Today, lawyers Gallant Macmillan will attend the High Court in London in an attempt to persuade a senior judge to order the handover of hundreds more identities of people accused of file-sharing. To mark this occasion, Operation Payback decided to hit the London law firm but after they tried to nullify the planned DDoS attack, Anonymous hit their client instead. Many hours later, Ministry of Sound is still out of business online.
As reported in our earlier article, today London lawyers Gallant Macmillan will go to court on behalf of their client and large independent music label Ministry of Sound.
The continuation of the hearing between Ministry of Sound Recordings Ltd and ISP Plusnet Plc will go ahead at London’s High Court. Gallant Macmillan hope that the judge, Chief Master Winegarten, will order Plusnet to hand over the identities of hundreds of alleged filesharers so that Ministry of Sound can prise a cash settlement out of them, ACS:Law style.
To give Gallant Macmillan something to think about, on Saturday the leaders of Operation Payback decided on a new target. At 2pm EST (7pm GMT) Sunday October 3rd (yesterday), the website of Gallant Macmillan was destined to become the next target of a DDoS attack, coordinated from the Operation Payback homepage.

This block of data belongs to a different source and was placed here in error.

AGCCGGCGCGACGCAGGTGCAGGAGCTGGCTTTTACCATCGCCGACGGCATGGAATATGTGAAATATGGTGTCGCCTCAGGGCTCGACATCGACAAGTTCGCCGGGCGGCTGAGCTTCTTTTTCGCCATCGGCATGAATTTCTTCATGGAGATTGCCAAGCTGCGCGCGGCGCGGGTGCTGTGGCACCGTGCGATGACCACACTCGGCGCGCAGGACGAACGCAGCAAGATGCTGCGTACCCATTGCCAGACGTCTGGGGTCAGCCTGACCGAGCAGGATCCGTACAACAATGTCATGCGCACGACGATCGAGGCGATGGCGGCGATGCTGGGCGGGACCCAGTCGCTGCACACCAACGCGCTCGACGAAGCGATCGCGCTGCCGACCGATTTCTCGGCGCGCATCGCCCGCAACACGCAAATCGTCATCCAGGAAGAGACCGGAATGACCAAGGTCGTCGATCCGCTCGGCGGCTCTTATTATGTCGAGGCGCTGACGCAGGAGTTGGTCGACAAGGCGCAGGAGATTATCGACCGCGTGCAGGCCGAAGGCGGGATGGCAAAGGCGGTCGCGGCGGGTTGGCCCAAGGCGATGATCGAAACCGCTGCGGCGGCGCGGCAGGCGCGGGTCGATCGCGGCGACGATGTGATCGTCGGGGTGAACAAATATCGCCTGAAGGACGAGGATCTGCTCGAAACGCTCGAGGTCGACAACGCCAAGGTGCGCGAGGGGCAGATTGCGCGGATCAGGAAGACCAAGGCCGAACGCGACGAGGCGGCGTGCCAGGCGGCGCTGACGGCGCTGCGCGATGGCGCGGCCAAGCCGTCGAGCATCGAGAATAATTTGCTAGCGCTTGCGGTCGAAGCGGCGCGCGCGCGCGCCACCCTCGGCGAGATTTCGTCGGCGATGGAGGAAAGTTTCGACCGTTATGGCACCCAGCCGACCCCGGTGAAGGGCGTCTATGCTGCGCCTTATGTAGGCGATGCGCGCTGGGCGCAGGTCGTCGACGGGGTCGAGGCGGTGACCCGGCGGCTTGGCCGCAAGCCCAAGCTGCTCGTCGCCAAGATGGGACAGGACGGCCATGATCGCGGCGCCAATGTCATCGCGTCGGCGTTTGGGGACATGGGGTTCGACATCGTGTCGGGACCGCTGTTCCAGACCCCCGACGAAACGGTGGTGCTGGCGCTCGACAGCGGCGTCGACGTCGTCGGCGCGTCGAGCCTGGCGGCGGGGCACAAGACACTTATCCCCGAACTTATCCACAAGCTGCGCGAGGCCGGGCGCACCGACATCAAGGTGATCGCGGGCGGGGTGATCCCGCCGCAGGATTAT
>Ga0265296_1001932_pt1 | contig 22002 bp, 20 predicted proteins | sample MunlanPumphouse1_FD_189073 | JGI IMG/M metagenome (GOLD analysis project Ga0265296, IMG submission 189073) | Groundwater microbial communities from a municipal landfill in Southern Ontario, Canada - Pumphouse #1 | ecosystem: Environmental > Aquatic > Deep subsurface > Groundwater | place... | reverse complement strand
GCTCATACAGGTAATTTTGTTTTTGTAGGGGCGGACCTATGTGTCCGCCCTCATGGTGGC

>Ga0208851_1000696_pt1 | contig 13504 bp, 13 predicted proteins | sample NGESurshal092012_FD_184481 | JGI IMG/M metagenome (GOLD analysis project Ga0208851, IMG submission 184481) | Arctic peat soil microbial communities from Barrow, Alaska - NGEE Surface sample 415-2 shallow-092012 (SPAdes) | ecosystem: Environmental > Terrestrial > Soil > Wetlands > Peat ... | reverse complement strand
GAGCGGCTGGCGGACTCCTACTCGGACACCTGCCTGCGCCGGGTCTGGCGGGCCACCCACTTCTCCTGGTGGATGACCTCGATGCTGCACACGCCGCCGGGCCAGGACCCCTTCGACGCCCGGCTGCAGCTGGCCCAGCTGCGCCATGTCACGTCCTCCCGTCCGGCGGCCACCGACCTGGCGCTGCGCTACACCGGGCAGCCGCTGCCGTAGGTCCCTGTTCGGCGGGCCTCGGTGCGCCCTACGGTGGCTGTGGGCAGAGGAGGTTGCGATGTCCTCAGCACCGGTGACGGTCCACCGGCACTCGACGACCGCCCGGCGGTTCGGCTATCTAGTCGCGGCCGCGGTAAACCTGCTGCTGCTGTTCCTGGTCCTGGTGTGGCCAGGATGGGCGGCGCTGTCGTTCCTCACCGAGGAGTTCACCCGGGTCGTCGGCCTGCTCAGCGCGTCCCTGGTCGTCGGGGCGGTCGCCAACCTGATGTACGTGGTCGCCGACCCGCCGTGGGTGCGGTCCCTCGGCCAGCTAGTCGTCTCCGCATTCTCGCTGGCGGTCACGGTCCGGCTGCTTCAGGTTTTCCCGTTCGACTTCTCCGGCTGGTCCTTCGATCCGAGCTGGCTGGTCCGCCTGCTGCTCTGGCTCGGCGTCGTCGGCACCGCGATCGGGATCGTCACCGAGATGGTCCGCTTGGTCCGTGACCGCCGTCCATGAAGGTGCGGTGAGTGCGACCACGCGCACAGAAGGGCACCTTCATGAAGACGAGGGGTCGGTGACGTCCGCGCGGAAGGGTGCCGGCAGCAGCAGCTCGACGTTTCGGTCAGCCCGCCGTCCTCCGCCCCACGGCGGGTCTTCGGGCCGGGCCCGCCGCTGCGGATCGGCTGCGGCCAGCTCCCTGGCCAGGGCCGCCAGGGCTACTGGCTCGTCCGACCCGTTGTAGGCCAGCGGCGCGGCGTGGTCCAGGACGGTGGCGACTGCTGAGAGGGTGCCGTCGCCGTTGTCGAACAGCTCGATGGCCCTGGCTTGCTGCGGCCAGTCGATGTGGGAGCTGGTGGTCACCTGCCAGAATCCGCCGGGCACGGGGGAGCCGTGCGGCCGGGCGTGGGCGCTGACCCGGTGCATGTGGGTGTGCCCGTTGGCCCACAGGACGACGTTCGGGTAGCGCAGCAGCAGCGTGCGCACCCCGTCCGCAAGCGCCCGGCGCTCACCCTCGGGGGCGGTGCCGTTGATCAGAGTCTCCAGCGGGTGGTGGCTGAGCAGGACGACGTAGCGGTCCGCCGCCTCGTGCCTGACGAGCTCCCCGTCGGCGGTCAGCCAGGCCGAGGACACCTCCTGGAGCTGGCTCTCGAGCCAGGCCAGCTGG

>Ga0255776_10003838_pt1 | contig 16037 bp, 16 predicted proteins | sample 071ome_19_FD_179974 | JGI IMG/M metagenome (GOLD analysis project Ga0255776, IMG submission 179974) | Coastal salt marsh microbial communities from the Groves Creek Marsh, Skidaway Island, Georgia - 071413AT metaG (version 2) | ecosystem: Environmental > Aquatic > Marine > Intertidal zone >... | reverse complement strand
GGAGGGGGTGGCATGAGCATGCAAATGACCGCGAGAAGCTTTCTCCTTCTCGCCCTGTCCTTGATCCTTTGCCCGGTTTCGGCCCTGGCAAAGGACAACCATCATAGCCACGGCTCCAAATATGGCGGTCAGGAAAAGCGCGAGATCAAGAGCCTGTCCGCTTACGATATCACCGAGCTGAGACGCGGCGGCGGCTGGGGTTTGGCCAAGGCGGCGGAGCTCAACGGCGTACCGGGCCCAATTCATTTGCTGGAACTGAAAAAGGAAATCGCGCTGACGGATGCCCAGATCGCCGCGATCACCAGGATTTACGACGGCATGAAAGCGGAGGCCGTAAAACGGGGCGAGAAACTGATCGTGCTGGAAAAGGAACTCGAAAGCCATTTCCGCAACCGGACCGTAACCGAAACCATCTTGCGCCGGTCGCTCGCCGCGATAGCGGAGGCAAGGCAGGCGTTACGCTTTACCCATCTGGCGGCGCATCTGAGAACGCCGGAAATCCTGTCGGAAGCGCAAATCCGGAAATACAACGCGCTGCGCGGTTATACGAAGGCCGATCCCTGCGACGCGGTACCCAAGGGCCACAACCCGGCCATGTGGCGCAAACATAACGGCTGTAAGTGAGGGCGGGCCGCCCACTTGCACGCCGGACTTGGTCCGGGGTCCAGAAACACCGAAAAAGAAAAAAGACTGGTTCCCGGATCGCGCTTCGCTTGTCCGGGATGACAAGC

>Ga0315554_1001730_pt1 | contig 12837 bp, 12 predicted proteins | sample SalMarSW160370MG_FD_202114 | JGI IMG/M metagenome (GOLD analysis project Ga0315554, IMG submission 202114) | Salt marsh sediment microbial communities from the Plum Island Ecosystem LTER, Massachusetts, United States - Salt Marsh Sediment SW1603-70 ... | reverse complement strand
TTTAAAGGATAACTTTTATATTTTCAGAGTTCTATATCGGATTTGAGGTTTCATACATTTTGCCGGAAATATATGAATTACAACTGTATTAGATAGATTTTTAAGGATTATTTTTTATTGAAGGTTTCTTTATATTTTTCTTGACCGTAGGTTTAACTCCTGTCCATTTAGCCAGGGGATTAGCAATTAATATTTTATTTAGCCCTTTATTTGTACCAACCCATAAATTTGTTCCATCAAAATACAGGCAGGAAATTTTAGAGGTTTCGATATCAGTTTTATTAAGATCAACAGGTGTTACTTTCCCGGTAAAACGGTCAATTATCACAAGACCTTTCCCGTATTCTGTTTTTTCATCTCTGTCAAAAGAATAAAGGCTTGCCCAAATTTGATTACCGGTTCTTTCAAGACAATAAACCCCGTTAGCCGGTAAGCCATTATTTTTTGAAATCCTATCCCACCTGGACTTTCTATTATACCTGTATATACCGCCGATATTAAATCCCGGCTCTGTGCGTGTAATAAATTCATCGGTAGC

But Gallant Macmillan’s web admin had other ideas. Fairly quickly the GMLegal.co.uk site began returning the ‘Invalid Hostname’ error.
“This suggests that an administrator has manually pulled the website off the server, although the domain is still pointing to the same server,” a leader of Operation Payback told us.
Nevertheless, Gallant Macmillan (and their mail service housed on the same server) remained the target but then, shortly before the attack was due to start, the law firm took an unexpected action.
“An hour before the attack, GMLegal.co.uk changed their DNS records to point to 127.0.0.1, effectively surrendering,” we were informed.
But a new target had already been chosen, one that didn’t have any time to prepare. Minutes after 7pm GMT, the website of Ministry of Sound, which ordered the action against alleged file-sharers, was taken offline by a huge DDoS attack. The payment site of the company was also targeted, along with its operations in other countries.
This is the first time that a site that actually makes money from selling music has been targeted in Operation Payback and the attack will have a direct financial consequence for Ministry of Sound which turns over around £80 million worldwide.
At the time of writing, some 12 hours after the attack began, much of MoS’s online operations remain down. If Operation Payback wanted to give MoS something to think about in court today, they will have achieved their aim, especially if the judge doesn’t give them an easy ride.